‘In New York City, where more than 3 million people voted in 2020, voters under 30 comprised the largest uptick in turnout of any age group.’
David Brand and Jeanmarie Evelly |
City Limits sat down with Democrat Eric Adams and Republican Curtis Sliwa to quiz them about what they would do, if elected, to address the city’s ongoing housing and homelessness crises—specifically their policies when it comes to families and children in the shelter system.
Both bombastic personalities with sometimes polar opinions on the issues facing the city, Democrat Eric Adams, the current Brooklyn borough president and former NYPD captain, and Republican and Guardian Angels founder Curtis Sliwa clashed in the first few minutes of the Wednesday debate.
The latest filings with the NYC Campaign Finance Board (CFB) show that in the race to run City Hall, Democrat Eric Adams continues to out-raise and outspend his main rival, Republican candidate Curtis Sliwa.
“The Manhattan Democratic Party is proud to support the selection by the 30th Senate District Committee of Cordell Cleare as their Democratic Nominee for the New York State Senate,” the party said in a Saturday evening release.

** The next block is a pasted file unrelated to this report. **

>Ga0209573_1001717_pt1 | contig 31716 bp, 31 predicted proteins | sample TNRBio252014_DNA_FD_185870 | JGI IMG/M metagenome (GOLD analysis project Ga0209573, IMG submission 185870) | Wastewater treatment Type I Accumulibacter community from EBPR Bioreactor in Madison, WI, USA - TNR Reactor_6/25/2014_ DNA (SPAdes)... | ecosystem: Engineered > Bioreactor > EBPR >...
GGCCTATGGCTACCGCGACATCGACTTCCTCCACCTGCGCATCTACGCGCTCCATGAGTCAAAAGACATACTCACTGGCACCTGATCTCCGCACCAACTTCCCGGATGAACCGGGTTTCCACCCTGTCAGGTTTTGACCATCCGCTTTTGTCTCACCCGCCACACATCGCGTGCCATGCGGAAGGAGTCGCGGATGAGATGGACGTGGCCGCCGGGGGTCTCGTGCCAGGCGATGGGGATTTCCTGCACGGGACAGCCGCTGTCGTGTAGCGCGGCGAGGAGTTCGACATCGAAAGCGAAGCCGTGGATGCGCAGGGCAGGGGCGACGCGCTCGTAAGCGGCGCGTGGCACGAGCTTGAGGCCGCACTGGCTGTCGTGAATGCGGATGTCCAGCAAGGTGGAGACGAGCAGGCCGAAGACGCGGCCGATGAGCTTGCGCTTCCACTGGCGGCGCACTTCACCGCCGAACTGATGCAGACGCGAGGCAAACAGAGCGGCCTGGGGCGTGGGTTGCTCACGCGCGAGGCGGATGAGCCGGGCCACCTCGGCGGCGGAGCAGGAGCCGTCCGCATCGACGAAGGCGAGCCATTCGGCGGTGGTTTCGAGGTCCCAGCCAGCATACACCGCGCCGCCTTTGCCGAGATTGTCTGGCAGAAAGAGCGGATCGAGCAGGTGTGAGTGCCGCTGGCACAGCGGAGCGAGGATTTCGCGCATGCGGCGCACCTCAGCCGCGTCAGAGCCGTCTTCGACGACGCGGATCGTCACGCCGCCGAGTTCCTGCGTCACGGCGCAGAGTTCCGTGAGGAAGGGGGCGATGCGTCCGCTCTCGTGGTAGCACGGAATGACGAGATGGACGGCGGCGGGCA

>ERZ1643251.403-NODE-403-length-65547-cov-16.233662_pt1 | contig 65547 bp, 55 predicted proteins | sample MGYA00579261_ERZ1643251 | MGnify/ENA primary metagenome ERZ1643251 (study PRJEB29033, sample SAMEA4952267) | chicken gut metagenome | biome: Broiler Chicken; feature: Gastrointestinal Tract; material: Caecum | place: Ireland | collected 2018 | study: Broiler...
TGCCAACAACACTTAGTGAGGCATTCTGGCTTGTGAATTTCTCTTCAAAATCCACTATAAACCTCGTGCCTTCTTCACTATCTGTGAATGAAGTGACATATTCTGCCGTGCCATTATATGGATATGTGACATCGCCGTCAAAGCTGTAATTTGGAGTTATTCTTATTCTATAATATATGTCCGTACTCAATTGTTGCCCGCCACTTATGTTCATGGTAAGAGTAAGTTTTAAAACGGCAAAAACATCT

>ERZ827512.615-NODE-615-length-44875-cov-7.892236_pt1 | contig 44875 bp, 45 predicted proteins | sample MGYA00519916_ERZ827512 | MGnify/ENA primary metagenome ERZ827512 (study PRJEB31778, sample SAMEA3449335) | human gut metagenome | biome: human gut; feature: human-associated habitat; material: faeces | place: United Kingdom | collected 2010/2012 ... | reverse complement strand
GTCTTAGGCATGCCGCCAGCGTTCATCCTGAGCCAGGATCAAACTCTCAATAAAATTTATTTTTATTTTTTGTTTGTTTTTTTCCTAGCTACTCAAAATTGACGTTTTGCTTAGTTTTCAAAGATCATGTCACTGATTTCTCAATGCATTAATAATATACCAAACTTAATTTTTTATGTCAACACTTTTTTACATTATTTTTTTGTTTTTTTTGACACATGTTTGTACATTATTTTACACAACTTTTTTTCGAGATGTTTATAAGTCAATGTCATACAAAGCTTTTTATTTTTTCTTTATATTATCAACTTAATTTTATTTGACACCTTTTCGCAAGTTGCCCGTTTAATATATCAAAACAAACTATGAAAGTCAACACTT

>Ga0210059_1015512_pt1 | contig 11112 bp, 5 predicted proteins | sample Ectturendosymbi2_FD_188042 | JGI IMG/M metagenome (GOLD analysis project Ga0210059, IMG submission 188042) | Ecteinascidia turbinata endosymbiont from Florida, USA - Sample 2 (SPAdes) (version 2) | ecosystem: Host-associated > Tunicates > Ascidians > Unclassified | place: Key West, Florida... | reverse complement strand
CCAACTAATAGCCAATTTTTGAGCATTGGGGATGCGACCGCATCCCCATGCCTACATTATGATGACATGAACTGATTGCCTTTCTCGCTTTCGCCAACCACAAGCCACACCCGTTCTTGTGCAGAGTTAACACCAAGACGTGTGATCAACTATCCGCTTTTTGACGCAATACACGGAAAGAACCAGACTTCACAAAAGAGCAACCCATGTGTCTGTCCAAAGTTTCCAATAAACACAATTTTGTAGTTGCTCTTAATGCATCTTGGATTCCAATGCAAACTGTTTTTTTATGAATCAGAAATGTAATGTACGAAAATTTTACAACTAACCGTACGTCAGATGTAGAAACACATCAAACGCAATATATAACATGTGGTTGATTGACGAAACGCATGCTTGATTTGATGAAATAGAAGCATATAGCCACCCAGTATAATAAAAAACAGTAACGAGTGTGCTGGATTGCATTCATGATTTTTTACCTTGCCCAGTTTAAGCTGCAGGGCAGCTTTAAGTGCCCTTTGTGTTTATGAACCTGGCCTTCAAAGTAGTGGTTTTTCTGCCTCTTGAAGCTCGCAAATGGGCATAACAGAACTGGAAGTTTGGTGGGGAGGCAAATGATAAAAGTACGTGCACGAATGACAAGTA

Felicia Singh, a teacher who triumphed in the Democratic Party’s crowded primary in June, will square off with Queens Republican Party Chairwoman Joann Ariola on Nov. 2. The district includes parts of the Rockaway peninsula, Howard Beach, Belle Harbor, Woodhaven, and South Ozone Park.
The Democratic nominee for mayor says he wants to convert shuttered lodgings outside Manhattan into 25,000 units of supportive and permanently affordable housing. While his plan is light on details, it’s excited housing advocates.
Sliwa, who is unlikely to win the mayor’s race because of the high numbers of Democrats in New York, criticized Adams’ hobnobbing with city elites and trendy teenage TikTokers, claiming that the Brooklyn Borough President was more fixed on “keeping up with the Kardashians” and “raising the roof” than he was on the issues facing the city.
In the weeks between July 12 and Aug. 23, nearly a third of the more than 6,000 contributions to both Eric Adams and Curtis Sliwa came from donors outside the five boroughs.